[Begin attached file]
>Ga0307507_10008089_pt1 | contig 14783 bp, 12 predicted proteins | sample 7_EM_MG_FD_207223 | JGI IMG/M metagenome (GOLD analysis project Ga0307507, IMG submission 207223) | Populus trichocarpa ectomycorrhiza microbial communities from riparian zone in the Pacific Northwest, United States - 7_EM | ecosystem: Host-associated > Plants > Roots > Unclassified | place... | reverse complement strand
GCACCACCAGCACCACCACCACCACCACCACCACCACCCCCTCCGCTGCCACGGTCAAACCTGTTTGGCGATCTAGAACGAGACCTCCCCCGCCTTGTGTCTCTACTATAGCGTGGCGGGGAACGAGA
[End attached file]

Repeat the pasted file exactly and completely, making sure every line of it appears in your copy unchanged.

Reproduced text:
>Ga0307507_10008089_pt1 | contig 14783 bp, 12 predicted proteins | sample 7_EM_MG_FD_207223 | JGI IMG/M metagenome (GOLD analysis project Ga0307507, IMG submission 207223) | Populus trichocarpa ectomycorrhiza microbial communities from riparian zone in the Pacific Northwest, United States - 7_EM | ecosystem: Host-associated > Plants > Roots > Unclassified | place... | reverse complement strand
GCACCACCAGCACCACCACCACCACCACCACCACCACCCCCTCCGCTGCCACGGTCAAACCTGTTTGGCGATCTAGAACGAGACCTCCCCCGCCTTGTGTCTCTACTATAGCGTGGCGGGGAACGAGA